Again, neither aspect of ego is wrong, it's just misguided and obscures the truth of who we really are. When we demonize and dismiss ego, we drive it into the shadows, where it continues to operate subliminally and may take on even more power to control our lives. Our true nature, awakened awareness, has no problem with ego, just as it does not push away or reject any experience that arises. Just let ego--indeed, all things--be as it is, as you rest in your natural state of awakened awareness. In the process, you will become familiar with all the many impulses, thought processes, and stories that constitute what we call ego.

In fact, when you stop pushing away or suppressing ego in an attempt to be more spiritual--and/or out of fear of succumbing to it--you will quickly discover that "ego" is actually not singular at all. On the contrary, multiple egos rattle around inside each of us, expressing themselves in often conflicting and contradictory ways. We acknowledge this multiplicity when we say something like, "A part of me wants to do the right thing, but another part keeps undermining my attempts to stay on path." Or, "I knew she didn't intend to hurt me, but the child inside me felt rejected."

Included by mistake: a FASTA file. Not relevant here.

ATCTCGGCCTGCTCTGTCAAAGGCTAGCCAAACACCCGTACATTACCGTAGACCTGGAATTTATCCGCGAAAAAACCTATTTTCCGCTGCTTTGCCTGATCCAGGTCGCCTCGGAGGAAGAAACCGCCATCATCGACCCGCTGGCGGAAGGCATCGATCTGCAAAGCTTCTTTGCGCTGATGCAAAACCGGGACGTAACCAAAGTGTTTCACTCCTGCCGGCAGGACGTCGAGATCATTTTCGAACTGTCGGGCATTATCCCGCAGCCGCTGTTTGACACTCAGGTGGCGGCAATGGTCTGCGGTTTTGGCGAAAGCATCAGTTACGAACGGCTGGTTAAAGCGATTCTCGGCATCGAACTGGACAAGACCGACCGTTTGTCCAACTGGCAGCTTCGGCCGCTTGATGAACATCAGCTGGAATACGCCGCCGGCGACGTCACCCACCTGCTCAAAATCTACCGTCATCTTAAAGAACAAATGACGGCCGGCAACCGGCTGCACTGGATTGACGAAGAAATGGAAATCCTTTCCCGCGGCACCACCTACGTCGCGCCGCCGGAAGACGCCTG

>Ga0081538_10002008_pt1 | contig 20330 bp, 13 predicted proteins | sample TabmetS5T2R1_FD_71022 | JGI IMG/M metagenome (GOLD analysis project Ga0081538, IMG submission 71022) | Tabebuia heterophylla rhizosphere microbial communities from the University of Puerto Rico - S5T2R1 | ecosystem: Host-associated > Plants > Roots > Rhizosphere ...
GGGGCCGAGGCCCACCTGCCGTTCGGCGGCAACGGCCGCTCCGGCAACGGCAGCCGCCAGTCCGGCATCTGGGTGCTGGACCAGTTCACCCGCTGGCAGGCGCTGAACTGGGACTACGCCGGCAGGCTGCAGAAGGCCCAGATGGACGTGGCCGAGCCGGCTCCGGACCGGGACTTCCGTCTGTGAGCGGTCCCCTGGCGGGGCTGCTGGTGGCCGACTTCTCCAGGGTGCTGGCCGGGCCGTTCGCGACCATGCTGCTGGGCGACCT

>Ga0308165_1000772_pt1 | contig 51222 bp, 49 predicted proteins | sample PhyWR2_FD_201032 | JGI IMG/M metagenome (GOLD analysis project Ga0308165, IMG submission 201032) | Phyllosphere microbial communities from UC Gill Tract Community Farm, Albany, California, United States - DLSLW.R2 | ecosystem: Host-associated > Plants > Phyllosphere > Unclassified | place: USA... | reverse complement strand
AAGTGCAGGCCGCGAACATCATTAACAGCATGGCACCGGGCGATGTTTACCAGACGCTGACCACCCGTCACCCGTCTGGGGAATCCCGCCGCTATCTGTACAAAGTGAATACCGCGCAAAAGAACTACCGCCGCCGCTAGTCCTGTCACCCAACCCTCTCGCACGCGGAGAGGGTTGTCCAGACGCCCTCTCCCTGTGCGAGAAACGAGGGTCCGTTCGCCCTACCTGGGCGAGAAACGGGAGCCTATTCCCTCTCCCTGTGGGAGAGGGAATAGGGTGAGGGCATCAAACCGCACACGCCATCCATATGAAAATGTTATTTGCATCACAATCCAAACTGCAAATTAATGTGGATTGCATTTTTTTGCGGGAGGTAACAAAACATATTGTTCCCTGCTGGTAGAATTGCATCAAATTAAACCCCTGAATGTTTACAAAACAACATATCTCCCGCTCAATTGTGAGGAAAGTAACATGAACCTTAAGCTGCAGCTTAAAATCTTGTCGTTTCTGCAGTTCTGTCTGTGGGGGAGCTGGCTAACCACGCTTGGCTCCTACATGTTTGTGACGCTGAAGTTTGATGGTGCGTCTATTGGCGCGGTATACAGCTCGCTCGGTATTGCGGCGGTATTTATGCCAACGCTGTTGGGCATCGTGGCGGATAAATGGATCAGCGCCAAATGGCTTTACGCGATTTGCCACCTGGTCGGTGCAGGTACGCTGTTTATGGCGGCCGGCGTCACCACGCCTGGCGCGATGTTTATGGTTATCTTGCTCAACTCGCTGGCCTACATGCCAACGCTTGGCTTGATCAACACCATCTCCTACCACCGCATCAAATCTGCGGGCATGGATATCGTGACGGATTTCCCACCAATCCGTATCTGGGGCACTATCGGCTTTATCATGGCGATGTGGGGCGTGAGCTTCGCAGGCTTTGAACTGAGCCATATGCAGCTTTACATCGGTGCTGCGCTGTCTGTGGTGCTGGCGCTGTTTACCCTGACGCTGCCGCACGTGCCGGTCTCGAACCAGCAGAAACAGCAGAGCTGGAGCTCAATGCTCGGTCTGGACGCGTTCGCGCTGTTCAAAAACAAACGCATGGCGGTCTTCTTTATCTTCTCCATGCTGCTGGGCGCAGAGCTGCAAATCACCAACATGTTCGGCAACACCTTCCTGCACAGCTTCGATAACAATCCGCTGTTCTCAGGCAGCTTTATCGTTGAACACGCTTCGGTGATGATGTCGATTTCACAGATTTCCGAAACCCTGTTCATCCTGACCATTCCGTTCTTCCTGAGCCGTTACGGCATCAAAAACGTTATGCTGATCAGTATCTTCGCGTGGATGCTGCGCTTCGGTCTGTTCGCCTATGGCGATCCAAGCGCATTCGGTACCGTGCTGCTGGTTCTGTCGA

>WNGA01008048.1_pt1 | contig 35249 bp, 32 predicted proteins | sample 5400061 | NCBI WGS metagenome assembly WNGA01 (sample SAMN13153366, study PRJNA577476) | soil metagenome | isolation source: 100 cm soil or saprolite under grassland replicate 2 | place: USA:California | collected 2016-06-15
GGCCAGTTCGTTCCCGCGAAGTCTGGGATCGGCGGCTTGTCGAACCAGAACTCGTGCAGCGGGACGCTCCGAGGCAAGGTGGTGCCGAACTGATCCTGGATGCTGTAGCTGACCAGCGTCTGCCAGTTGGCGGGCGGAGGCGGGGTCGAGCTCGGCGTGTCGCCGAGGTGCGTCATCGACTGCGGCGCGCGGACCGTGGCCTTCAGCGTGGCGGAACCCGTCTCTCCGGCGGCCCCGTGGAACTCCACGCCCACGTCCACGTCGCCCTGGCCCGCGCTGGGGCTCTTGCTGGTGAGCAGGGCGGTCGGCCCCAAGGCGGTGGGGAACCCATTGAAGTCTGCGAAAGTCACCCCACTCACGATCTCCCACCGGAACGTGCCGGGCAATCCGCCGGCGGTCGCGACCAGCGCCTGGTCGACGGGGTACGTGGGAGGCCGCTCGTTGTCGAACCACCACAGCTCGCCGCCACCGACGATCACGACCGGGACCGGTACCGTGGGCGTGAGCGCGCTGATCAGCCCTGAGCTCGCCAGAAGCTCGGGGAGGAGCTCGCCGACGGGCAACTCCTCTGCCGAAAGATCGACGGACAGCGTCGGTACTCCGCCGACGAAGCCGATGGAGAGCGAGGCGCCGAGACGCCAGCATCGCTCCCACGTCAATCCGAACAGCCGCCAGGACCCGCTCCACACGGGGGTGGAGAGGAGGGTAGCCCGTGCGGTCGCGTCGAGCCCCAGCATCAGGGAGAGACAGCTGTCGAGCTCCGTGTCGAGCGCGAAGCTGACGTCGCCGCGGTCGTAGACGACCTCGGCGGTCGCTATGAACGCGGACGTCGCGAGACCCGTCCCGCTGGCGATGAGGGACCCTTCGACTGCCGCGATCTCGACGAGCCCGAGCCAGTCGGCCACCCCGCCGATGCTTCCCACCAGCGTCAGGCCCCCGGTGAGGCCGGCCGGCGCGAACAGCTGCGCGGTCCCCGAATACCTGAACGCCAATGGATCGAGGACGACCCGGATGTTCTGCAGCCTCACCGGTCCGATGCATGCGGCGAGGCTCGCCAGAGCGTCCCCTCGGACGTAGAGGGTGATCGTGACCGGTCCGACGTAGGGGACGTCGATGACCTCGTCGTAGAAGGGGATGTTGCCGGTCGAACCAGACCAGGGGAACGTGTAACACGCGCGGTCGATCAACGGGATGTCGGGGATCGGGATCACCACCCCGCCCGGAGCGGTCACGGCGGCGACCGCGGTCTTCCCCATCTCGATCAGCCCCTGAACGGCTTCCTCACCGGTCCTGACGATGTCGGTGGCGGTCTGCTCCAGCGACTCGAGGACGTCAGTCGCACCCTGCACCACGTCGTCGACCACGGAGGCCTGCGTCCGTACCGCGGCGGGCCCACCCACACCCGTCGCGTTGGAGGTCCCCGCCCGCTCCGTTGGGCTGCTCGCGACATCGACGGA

In Western psychology these mini-egos are called sub personalities, ego states, feeling-toned complexes, inner voices, or simply parts. Neo-Freudians say they're formed over time in childhood as we internalize our most important relationships with significant others, known, rather infelicitiously, as object relations. For example, if you were constantly made to feel stupid or ineffectual by one of your parents, you would develop a part that always feels inadequate, no matter how hard you try. Perhaps the best known of these parts, or object relations, is the inner child (or children), which is so often invoked and addressed in individual therapy.